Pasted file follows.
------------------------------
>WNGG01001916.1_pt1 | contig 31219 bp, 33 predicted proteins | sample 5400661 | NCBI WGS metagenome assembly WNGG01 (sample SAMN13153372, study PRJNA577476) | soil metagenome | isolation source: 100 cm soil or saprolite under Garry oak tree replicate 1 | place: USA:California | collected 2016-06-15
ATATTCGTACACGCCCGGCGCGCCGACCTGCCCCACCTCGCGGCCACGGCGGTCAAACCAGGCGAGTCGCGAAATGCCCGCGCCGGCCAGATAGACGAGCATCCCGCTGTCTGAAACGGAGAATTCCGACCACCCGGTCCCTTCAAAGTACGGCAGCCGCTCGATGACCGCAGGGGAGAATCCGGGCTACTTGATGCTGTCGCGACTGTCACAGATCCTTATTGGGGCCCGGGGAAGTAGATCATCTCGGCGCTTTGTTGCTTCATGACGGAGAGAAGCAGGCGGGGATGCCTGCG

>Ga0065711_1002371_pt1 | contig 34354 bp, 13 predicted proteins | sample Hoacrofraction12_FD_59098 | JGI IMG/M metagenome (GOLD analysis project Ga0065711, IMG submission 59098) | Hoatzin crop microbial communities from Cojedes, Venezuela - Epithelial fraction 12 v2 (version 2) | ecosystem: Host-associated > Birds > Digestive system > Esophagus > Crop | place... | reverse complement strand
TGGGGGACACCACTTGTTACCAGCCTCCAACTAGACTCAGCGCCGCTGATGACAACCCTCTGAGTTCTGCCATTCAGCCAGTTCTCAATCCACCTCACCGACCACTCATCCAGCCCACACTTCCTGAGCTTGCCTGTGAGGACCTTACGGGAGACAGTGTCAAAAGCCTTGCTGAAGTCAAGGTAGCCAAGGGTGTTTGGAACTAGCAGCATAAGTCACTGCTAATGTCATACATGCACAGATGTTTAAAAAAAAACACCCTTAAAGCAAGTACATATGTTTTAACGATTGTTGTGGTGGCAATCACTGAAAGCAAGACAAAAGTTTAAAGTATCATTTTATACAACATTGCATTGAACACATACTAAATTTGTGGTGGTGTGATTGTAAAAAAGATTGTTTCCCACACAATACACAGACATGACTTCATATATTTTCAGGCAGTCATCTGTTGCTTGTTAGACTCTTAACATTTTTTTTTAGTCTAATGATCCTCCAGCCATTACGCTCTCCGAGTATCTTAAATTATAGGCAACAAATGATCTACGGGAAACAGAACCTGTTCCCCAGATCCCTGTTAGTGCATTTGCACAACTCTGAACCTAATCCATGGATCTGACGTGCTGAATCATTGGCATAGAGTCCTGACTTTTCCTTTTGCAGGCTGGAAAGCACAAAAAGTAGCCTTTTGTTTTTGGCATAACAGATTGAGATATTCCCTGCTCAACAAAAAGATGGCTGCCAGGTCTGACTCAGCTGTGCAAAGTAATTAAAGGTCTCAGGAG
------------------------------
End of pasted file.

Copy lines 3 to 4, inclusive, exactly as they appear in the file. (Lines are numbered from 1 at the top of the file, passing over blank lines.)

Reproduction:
>Ga0065711_1002371_pt1 | contig 34354 bp, 13 predicted proteins | sample Hoacrofraction12_FD_59098 | JGI IMG/M metagenome (GOLD analysis project Ga0065711, IMG submission 59098) | Hoatzin crop microbial communities from Cojedes, Venezuela - Epithelial fraction 12 v2 (version 2) | ecosystem: Host-associated > Birds > Digestive system > Esophagus > Crop | place... | reverse complement strand
TGGGGGACACCACTTGTTACCAGCCTCCAACTAGACTCAGCGCCGCTGATGACAACCCTCTGAGTTCTGCCATTCAGCCAGTTCTCAATCCACCTCACCGACCACTCATCCAGCCCACACTTCCTGAGCTTGCCTGTGAGGACCTTACGGGAGACAGTGTCAAAAGCCTTGCTGAAGTCAAGGTAGCCAAGGGTGTTTGGAACTAGCAGCATAAGTCACTGCTAATGTCATACATGCACAGATGTTTAAAAAAAAACACCCTTAAAGCAAGTACATATGTTTTAACGATTGTTGTGGTGGCAATCACTGAAAGCAAGACAAAAGTTTAAAGTATCATTTTATACAACATTGCATTGAACACATACTAAATTTGTGGTGGTGTGATTGTAAAAAAGATTGTTTCCCACACAATACACAGACATGACTTCATATATTTTCAGGCAGTCATCTGTTGCTTGTTAGACTCTTAACATTTTTTTTTAGTCTAATGATCCTCCAGCCATTACGCTCTCCGAGTATCTTAAATTATAGGCAACAAATGATCTACGGGAAACAGAACCTGTTCCCCAGATCCCTGTTAGTGCATTTGCACAACTCTGAACCTAATCCATGGATCTGACGTGCTGAATCATTGGCATAGAGTCCTGACTTTTCCTTTTGCAGGCTGGAAAGCACAAAAAGTAGCCTTTTGTTTTTGGCATAACAGATTGAGATATTCCCTGCTCAACAAAAAGATGGCTGCCAGGTCTGACTCAGCTGTGCAAAGTAATTAAAGGTCTCAGGAG